State of Innovation

Patents and Innovation Economics

White House Proposes Innovation Prizes

According to Information Week Government, the White House is encouraging innovation prizes.  Innovation prizes have always been the substitute for a patent system as a way of spurring inventions.  Unfortunately, they tend to become politicized and are much more expensive than a patent system.  For instance, see the excellent book Longitude: The True Story of a Lone Genius Who Solved the Greatest Scientific Problem of His Time.  In that case, the brilliant clock maker was squeezed out of winning the prize for accurately determining longitude by the politically more connected astronomy community.  The patent system is self funded and provides infinitely more return than innovation prizes, such as the NSF, NIH, etc.  Unfortunately, Congress has stolen over $1Billion in user fees from the Patent Office over the last couple of decades.  As a result, the Patent Office is understaffed and now takes around three years to provide an initial examination of a patent application.  Instead of spending money on innovation prizes, the White House should return the $1Billion in user fees with interest back to the patent office.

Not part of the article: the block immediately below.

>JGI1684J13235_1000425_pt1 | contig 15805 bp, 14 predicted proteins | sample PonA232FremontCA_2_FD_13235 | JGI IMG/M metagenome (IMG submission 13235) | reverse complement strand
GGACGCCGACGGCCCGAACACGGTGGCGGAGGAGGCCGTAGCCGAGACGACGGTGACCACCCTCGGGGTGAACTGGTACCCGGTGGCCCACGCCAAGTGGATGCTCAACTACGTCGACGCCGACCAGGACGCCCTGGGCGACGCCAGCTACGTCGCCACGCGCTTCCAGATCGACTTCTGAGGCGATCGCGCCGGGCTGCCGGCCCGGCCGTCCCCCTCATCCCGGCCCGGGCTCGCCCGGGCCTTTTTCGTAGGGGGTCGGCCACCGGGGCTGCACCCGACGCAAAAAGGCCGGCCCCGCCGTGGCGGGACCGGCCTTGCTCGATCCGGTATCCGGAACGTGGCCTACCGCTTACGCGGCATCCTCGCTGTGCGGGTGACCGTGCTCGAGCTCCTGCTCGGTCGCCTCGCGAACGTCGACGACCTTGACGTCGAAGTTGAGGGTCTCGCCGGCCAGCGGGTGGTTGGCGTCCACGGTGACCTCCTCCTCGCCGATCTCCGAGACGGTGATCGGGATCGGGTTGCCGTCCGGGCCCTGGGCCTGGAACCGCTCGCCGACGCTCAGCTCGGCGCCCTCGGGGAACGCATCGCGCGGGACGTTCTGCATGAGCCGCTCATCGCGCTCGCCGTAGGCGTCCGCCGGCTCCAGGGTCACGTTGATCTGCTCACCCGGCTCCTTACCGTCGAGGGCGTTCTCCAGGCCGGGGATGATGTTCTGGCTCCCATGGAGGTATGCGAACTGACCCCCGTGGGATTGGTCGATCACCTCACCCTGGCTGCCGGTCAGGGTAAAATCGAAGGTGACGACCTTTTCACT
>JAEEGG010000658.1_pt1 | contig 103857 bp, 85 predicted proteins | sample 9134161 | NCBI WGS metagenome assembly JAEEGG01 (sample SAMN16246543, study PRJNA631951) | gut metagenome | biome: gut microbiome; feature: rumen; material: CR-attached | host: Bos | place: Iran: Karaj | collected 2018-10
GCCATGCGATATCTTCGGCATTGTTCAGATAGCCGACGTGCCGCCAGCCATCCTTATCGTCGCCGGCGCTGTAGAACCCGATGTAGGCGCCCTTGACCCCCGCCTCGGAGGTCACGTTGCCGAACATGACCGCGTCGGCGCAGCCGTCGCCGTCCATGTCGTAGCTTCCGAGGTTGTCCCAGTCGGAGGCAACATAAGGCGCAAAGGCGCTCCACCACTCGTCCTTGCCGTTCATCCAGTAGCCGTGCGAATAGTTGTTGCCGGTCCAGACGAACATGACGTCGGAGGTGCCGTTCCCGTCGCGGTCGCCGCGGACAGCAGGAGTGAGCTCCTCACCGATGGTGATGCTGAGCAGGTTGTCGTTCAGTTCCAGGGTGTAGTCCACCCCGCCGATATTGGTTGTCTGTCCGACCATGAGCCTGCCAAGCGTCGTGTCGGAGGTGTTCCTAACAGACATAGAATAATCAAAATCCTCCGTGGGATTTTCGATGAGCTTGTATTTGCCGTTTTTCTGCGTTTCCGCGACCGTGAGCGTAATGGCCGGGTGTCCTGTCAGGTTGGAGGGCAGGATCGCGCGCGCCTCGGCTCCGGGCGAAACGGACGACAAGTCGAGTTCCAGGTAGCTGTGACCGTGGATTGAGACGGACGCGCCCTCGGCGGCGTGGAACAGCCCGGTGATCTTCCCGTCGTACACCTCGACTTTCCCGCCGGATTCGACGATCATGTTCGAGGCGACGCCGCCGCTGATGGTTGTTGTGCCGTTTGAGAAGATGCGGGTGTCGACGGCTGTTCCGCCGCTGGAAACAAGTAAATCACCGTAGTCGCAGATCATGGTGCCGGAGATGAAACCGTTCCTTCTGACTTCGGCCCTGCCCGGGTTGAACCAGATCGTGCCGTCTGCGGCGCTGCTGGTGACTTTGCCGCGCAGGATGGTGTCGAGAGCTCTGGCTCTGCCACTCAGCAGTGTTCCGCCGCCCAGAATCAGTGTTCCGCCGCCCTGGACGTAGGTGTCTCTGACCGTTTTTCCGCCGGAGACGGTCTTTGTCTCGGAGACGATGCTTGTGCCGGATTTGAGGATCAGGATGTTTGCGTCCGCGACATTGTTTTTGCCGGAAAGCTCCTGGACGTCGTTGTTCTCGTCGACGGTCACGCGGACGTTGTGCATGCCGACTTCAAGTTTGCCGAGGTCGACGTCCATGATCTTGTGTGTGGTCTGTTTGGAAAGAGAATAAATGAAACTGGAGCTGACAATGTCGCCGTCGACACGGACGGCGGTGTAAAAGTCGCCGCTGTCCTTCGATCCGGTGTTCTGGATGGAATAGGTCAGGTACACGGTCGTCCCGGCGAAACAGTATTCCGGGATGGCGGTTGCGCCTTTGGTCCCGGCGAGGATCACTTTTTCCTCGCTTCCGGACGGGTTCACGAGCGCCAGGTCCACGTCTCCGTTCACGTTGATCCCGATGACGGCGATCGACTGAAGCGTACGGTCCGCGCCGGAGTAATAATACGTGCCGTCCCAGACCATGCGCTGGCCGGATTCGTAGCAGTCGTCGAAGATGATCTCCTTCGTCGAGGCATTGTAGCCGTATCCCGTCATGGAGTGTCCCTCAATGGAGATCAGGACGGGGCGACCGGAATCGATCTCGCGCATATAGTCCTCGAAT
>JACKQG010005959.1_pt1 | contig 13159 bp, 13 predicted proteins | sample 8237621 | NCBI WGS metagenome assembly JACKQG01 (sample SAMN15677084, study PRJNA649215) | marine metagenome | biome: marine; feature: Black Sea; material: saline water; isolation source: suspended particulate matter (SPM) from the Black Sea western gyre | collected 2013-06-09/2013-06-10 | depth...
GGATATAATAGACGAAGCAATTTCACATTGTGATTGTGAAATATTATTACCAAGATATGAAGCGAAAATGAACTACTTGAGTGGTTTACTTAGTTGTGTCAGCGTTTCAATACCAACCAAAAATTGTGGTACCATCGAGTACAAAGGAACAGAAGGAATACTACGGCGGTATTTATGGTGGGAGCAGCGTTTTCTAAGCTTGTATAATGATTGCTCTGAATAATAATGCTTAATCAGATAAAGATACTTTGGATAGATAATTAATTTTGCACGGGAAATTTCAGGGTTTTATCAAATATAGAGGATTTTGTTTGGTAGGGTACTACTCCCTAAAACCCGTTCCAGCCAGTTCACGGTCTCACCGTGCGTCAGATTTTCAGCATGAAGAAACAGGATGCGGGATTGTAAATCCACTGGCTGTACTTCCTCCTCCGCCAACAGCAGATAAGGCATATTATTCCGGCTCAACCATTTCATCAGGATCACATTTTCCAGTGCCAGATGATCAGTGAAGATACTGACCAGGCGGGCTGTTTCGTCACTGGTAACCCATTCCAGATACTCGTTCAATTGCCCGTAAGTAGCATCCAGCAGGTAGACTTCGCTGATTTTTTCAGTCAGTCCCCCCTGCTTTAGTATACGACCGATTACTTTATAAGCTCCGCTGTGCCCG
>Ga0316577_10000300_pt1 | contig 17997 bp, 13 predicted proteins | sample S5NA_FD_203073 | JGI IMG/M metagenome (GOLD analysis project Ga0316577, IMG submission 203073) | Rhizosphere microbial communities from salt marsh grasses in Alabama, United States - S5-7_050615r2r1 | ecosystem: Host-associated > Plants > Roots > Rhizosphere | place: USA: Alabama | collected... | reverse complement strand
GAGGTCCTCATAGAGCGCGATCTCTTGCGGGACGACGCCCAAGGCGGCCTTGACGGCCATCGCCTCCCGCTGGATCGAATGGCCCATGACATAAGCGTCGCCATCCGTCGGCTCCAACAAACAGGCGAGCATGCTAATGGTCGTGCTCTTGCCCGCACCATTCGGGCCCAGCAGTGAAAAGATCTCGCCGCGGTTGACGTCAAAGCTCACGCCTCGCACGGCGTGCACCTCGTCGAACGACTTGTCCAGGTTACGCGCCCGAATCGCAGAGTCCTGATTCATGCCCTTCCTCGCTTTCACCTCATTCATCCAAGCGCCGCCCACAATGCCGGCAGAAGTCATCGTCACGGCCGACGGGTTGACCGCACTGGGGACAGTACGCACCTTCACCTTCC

March 17, 2010 - Posted by dbhalling | Innovation | , , ,

1 Comment »

  1. Aha. We finally have a clear cut definition of “innovation” from none other than Senator Patrick Leahy:

    “Innovation” is as innovation does by adding positively to my campaign war chest in term$ of gue$$ what.

    Here is the give away paragraph:

    “Innovation [a.k.a. corps. that are good to me] has [/have] been impeded in recent years by a patent system that too often grants low-quality patents [to their competitors] with overly broad claims [to their competitors], which have been used by opportunists [a.k.a. their competitors]to extort royalty fees from manufacturers [a.k.a. the good guy corps. that are good to me] — particularly in the high-tech sector. The problem of low-quality patents is exacerbated by a [patent] litigation system that yields unpredictable [results against corps. that are good to me]and often overcompensating damages determinations [to their evil competitors], which divert investment and resources from ‘innovation’ [a.k.a. corps. that are good to me].”

    Comment by step back | March 23, 2010 | Reply

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